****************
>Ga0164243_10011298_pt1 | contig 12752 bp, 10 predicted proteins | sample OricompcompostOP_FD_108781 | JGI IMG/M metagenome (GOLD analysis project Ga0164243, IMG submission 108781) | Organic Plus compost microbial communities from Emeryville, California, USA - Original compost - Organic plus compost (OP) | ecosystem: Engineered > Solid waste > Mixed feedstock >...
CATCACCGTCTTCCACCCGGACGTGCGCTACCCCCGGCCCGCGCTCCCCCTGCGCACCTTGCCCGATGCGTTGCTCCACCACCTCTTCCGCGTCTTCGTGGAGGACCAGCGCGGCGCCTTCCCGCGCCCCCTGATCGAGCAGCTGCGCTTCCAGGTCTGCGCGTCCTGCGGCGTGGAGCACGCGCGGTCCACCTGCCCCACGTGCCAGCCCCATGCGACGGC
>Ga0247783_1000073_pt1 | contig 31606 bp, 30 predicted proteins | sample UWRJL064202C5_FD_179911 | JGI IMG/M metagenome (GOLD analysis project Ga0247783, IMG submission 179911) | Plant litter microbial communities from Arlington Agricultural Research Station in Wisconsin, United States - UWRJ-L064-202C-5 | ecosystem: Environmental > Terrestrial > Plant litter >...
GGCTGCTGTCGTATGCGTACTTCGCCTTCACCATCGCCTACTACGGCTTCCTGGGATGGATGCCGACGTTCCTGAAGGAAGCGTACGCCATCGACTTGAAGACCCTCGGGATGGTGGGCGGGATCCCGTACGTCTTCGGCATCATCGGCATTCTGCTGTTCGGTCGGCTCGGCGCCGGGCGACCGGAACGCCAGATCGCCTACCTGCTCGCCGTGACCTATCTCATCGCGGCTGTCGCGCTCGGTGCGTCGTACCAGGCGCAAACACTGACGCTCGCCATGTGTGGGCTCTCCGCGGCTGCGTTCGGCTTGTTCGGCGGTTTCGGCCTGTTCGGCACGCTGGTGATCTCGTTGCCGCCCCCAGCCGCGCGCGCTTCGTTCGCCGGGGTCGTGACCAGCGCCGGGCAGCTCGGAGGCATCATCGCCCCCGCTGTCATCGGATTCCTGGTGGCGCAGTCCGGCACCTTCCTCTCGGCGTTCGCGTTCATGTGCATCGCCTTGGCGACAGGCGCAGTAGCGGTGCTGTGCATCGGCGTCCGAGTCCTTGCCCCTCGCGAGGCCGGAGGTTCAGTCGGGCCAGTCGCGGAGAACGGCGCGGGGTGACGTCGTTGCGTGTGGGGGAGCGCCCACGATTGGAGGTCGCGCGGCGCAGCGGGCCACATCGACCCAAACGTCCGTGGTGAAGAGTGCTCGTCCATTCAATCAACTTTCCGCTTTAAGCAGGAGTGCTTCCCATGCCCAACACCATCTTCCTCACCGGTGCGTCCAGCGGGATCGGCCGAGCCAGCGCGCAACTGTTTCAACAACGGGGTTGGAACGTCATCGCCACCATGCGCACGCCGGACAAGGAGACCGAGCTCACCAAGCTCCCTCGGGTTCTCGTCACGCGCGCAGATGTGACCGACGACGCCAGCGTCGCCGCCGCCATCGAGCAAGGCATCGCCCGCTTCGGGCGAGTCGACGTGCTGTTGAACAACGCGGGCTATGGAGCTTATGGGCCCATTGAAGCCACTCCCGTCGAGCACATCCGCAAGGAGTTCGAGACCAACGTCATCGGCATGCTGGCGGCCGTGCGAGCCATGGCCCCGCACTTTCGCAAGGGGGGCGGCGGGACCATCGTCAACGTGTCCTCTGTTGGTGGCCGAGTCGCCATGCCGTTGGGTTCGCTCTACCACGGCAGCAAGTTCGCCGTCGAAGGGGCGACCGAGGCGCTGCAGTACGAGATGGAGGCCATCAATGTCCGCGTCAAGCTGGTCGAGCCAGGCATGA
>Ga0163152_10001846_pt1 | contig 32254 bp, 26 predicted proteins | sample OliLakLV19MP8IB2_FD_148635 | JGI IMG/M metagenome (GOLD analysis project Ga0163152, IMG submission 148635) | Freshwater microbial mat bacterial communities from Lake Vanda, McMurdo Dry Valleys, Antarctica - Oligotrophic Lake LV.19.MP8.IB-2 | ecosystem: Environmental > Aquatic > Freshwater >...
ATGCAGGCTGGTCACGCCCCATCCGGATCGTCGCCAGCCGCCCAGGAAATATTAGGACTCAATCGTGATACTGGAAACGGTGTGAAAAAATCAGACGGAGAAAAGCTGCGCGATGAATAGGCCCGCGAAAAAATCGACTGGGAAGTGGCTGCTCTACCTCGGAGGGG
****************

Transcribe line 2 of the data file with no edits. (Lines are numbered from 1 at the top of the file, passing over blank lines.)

CATCACCGTCTTCCACCCGGACGTGCGCTACCCCCGGCCCGCGCTCCCCCTGCGCACCTTGCCCGATGCGTTGCTCCACCACCTCTTCCGCGTCTTCGTGGAGGACCAGCGCGGCGCCTTCCCGCGCCCCCTGATCGAGCAGCTGCGCTTCCAGGTCTGCGCGTCCTGCGGCGTGGAGCACGCGCGGTCCACCTGCCCCACGTGCCAGCCCCATGCGACGGC